Cabarrus Looks To Arm Social Workers With iPads
Social workers across the country are trading in their notepads for tablets. A handful of the state's counties have gone digital and now Cabarrus County is looking to join their ranks.
The Cabarrus County Board of Commissioners is considering a proposal to give county social workers iPads so that they can quickly access case and client information from the field.
Derrick Heath, director of Child Protective Services in Cabarrus County says his department is overflowing with paperwork.
"We're literally running out of space to put files because we keep our files for years," Heath says.
For the last few years, he's been pushing the IT department to adopt newer technology. Earlier this week, he made his case in front of Cabarrus County Board of Commissioners for why they should spend $180,000 for 19 iPads and one year of training. The iPad would come installed with an app called Compass CoPilot that automatically syncs with their office database.
"It can make the workers more efficient out in the field to be able to take pictures of abuse and neglect issues, far as marks and bruises or if we have simple neglect, cases of drugs or dirty home, they can take those pictures and be attached to the case right there and send it back to the supervisor to make an on-the-spot decision as far as what to do as far as safety for the children," Heath says.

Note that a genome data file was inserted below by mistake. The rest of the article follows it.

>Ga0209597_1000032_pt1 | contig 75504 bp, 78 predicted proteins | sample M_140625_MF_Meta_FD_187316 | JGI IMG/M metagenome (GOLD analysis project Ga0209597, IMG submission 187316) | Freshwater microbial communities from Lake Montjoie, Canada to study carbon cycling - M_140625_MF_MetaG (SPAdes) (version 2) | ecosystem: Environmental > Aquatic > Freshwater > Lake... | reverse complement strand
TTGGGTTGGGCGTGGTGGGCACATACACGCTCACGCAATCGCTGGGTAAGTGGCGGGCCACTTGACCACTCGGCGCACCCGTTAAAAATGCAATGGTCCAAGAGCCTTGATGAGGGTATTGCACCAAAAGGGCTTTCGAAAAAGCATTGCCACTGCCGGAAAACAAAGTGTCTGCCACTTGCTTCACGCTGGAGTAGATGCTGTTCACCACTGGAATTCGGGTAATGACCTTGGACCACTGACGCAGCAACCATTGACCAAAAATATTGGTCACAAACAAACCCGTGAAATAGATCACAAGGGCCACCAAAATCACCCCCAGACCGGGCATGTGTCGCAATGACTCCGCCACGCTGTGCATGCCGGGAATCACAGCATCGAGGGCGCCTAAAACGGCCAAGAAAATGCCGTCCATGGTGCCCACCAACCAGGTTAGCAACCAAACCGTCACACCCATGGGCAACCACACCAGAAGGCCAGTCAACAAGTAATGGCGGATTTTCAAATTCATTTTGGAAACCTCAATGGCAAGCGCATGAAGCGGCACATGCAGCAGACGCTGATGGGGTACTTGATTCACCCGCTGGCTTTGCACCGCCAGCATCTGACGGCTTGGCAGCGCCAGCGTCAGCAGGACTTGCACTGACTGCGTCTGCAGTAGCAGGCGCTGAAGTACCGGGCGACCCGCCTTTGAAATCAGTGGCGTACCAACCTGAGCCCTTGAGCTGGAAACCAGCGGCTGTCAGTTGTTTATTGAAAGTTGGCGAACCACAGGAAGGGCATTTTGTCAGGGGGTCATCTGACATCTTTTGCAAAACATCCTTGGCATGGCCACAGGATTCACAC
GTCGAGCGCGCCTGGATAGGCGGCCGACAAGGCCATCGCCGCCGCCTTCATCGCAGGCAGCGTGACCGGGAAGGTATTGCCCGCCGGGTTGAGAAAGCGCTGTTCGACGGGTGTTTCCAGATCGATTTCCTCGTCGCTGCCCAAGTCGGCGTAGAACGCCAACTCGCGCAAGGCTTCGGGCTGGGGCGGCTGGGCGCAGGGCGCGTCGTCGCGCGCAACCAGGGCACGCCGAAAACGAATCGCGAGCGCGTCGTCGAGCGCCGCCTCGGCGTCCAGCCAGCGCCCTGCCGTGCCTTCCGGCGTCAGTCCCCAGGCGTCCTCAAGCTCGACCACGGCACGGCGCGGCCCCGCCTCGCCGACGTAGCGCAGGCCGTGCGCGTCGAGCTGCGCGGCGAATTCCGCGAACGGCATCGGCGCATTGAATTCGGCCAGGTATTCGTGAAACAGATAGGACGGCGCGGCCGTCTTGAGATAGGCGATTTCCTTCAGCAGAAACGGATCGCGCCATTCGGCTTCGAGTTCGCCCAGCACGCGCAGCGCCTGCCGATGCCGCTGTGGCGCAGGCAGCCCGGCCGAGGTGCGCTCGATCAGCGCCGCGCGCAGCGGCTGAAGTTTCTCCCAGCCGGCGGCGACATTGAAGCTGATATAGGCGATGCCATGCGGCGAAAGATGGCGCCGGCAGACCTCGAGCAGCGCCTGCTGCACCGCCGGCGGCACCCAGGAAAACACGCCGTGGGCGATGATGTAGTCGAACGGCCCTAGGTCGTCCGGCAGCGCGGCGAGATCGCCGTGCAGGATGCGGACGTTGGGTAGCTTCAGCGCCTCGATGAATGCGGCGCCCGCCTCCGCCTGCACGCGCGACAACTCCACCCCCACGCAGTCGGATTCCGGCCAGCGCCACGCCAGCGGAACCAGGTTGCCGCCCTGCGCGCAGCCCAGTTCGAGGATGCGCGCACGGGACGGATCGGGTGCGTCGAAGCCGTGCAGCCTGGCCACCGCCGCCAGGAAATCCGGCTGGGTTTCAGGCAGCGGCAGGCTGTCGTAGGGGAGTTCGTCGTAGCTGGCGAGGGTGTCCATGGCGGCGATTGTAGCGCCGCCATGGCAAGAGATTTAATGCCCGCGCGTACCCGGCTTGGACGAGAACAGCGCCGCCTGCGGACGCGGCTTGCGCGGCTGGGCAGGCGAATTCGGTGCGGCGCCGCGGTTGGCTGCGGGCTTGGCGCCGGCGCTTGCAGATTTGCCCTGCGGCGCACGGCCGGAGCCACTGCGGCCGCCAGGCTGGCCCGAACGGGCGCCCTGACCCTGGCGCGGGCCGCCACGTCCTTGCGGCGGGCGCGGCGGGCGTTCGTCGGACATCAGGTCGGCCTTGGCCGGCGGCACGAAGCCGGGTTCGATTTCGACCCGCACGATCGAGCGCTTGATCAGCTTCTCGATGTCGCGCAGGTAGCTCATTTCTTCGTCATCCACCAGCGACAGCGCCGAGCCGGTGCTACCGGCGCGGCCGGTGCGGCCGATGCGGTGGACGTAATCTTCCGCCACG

In addition, the social worker could use it to record interviews with parents, access court documents and also skip a time-consuming process: scanning. He says it's common for CPS social workers to spend two to three hours scanning and filing their notes when they return to the office. And every time they need to look up a case whether they are in the office or in the field, they will now have access to an extensive history related to that family.
He says that will allow for better decision-making in cases where a child's life may be in danger. And he says he's also lost a few workers to Mecklenburg County, where better technology makes the job easier.
Ben Rose, director of Human Services for the county, says the industry is changing and Cabarrus County is just trying to keep up.
"It is a field job and that access to information has always been limited," Rose says. "It's basically been their cellphone -- calling and having someone look it up and they're making critical safety decisions. So I think it is changing from that standpoint: trying to incorporate technology into an old-fashioned social work service in a lot of ways and it is a good merger I believe."
Commissioners will vote on final approval of the contracts on December 16. Not every social worker will get one. This is a pilot program. If it's successful, Rose says, the county will look to expanding to the entire division.